Credit:  Bruce Kluckhohn/AP

The Yankees nearly escaped the inning without any damage, but starter Bryan Mitchell, covering first base, botched a catch from second baseman Starlin Castro which allowed Max Kepler to reach base with Granite scoring the Twins’ second run.

The Yankees finally got on the board in the 5th.  The inning opened with a challenge play that was ruled in Minnesota’s favor.  Didi Gregorius was initially ruled safe at first on an infield hit and headfirst slide, but replay subsequently showed that he was late to the bag as Adalberto Mejia’s foot touched base just before Didi’s hands. With two outs, Garrett Cooper doubled to right center, a smash to the wall.  He scored on Austin Romine’s double over the head of right fielder Max Kepler.  2-1, Twins.

The game was tied in the top of the 7th when Chase Headley doubled to left center between the outfielders.  He scored on Garrett Cooper’s second double of the game, a solid line drive to left.

Then the game fell apart for the Yankees.  In the top of 8th, it looked to have the potential of a big inning that could have given the Yankees the lead.  Clint Frazier hit a double to left, motoring around to second without hesitation.  Twins reliever Taylor Rogers intentionally walked Aaron Judge to face Matt Holliday.  It proved to be the right decision by Twins manager Paul Molitor when Holliday hit into a 6-4-3 double play which erased Judge at second.  Frazier moved to third.  After taking a big swing for a strike, Didi Gregorius attempted an awful bunt which just bounced up and down at home plate.  Twins catcher Jason Castro was able to easily throw out Gregorius for the final out.    

In the bottom of the 8th, Yankees manager Joe Girardi opted to stick with Caleb Smith.  Smith had entered the game in the 6th inning in relief of Bryan Mitchell.  For two innings, he was tremendous in retiring 6 batters with 3 strikeouts.  I know it is easy to second guess Girardi after-the-fact, but I felt that Girardi should have brought in one of his veteran relievers for the pressure-packed 8th.  Smith’s brilliant two-inning work would have been a great confidence booster in making his MLB debut so it would have been a good place to pull him, especially with the Twins’ 3-4-5 hitters coming up.  But Girardi elected to stay with the hot hand.  Joe Mauer and Miguel Sano opened the bottom of the 8th with singles off Smith.  Mauer’s hit fell just short of Aaron Judge’s sliding glove and Sano’s seeing-eye single made it to left past a sliding Didi Gregorius.  After striking out Max Kepler, Smith gave up a single to left by pinch-hitter Eduardo Escobar which scored Mauer.  Sano moved to third on the play, beating a throw from Austin Romine to Gregorius, and scored when Eddie Rosario doubled, a rolling liner, to right.  The Twins had taken a 4-2 lead which would prove to be the game’s final runs.  To Smith’s credit, with the bases loaded after an intentional walk, retired the next two batters get out of the inning.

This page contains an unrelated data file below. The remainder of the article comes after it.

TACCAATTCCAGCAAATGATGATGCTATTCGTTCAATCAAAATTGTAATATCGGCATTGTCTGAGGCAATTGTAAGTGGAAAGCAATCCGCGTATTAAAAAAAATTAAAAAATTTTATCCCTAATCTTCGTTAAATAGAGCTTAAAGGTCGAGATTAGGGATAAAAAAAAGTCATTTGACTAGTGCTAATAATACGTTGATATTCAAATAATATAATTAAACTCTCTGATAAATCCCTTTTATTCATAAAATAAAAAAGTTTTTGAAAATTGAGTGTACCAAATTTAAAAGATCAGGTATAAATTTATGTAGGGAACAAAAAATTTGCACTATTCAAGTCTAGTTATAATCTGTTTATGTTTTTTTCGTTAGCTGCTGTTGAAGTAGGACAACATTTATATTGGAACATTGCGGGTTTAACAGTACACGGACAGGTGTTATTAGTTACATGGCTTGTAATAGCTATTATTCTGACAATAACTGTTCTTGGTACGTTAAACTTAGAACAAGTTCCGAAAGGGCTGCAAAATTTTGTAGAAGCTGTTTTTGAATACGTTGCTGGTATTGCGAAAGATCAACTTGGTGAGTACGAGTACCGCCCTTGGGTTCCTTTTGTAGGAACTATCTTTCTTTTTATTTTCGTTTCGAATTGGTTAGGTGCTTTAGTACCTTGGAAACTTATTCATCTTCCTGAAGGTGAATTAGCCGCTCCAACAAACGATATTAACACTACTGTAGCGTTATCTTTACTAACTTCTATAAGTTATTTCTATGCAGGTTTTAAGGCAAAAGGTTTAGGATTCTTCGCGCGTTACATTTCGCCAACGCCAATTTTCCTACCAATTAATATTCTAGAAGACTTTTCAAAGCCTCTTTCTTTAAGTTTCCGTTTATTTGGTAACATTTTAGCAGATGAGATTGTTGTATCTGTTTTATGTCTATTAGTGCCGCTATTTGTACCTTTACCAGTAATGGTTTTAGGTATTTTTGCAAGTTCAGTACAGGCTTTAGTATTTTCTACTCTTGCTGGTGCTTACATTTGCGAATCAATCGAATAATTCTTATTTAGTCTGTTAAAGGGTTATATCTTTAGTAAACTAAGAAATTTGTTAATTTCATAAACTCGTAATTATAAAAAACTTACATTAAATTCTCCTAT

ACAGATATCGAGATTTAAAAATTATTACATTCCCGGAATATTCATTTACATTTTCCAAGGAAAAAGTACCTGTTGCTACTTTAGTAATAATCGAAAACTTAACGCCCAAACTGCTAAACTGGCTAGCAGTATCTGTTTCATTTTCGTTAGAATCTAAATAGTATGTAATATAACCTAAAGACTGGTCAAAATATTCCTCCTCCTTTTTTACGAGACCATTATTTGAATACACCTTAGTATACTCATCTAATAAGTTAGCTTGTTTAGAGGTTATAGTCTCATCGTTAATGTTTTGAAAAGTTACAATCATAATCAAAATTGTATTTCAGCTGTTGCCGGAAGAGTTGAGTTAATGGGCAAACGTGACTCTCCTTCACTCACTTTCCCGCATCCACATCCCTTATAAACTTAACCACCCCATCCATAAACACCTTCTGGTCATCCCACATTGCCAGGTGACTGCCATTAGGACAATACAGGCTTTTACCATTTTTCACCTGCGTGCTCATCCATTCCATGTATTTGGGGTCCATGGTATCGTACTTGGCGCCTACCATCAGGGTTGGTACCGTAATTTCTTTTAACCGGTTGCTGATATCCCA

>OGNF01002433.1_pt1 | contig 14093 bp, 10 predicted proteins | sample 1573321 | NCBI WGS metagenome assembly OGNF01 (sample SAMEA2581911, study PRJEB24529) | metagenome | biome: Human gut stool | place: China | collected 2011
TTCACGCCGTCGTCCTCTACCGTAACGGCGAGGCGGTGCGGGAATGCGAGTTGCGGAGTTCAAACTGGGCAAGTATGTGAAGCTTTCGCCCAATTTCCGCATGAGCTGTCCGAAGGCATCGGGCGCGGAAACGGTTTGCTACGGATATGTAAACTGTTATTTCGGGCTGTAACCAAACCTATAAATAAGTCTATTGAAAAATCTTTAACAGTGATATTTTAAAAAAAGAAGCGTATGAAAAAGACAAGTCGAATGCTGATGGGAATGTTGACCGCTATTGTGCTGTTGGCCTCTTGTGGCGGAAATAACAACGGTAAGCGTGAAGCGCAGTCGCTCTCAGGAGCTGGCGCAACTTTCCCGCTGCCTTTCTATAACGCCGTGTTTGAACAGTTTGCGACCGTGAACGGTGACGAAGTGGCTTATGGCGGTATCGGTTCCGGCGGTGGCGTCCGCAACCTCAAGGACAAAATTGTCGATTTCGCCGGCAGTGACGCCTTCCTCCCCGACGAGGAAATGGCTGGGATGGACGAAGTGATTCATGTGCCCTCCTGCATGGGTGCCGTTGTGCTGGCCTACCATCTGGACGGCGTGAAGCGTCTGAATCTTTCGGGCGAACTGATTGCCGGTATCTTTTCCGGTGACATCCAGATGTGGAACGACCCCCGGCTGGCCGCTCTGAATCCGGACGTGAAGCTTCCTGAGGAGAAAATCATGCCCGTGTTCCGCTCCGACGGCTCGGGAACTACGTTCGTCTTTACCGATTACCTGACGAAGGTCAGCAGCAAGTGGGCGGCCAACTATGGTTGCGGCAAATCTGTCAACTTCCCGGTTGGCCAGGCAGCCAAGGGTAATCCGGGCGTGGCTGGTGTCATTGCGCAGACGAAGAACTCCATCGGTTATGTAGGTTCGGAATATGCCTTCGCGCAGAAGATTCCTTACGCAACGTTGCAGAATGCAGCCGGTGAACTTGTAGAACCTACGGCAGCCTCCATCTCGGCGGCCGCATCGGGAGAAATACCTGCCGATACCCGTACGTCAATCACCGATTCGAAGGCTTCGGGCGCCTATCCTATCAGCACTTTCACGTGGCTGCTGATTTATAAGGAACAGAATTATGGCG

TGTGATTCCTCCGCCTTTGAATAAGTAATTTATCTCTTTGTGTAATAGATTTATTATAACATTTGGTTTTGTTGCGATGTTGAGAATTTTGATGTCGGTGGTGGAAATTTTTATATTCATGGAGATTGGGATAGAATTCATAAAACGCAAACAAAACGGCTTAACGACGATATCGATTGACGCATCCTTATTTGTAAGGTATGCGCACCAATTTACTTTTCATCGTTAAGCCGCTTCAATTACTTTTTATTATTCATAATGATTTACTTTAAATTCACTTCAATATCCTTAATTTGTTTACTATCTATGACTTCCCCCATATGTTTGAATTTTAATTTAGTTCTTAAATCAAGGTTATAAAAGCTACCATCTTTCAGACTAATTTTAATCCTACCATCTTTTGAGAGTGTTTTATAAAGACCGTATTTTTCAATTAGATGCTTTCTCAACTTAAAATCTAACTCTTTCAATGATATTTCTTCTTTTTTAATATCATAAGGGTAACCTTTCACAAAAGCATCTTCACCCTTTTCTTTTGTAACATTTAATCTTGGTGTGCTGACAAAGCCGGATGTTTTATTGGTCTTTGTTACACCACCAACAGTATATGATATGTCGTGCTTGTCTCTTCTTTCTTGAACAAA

Credit:  Bruce Kluckhohn/AP

The Yankees were unable to muster any offense in the top of the 9th in the rain against Twins closer Brandon Kintzler and went down 1-2-3.  

Credit:  Star Tribune

Doing the little things right could have won this game but it was not meant to be.

The Yankees (47-44) remained 3 1/2 games behind the Boston Red Sox with the loss.  The Sox fell to the Toronto Blue Jays, 4-3.  The second place Tampa Bay Rays moved 1 1/2 games in front of the Yankees and 2 games behind Boston with their 3-2 victory over the Oakland A’s.

Caleb Smith (0-1) took his first loss of the season after his 8-0 start at Triple A.  Bryan Mitchell’s final line wasn’t bad.  5.0 IP, 6 H, 2 R (1 run unearned thanks to his own error), 2 BB, and 2 SO.  Aaron Judge’s post All-Star Game slump continued with his 0-for-3 performance which dropped him to 1-for-21 for the second half.  He struck out once.

Odds & Ends…

Michael Pineda’s consultation with Dr Timothy Kremchek for a second opinion has confirmed the need for Tommy John surgery.  Dr Kremchek will perform the surgery today in Cincinnati.  Although I doubt Michael ever pitches for the Yankees again, I wish him much success with the surgery and a speedy recovery.


Greg Bird will also have surgery on his ankle today.  He is expected to be out for six weeks.  While it is projected that he could be back in September, I’d find it highly unlikely given he has missed so much time the past two years.  Even more unlikely if the Yankees swing a trade for someone like Yonder Alonso or Justin Bour.  I hope this surgery puts Bird back on the path to be a contributing member for the Yankees.

Have a great Tuesday!  Time to get back in the win column.  Let’s Go Yankees!

The Beantown Split…

Credit:  Michael Dwyer-AP

Game 1:  Yankees 3, Red Sox 0…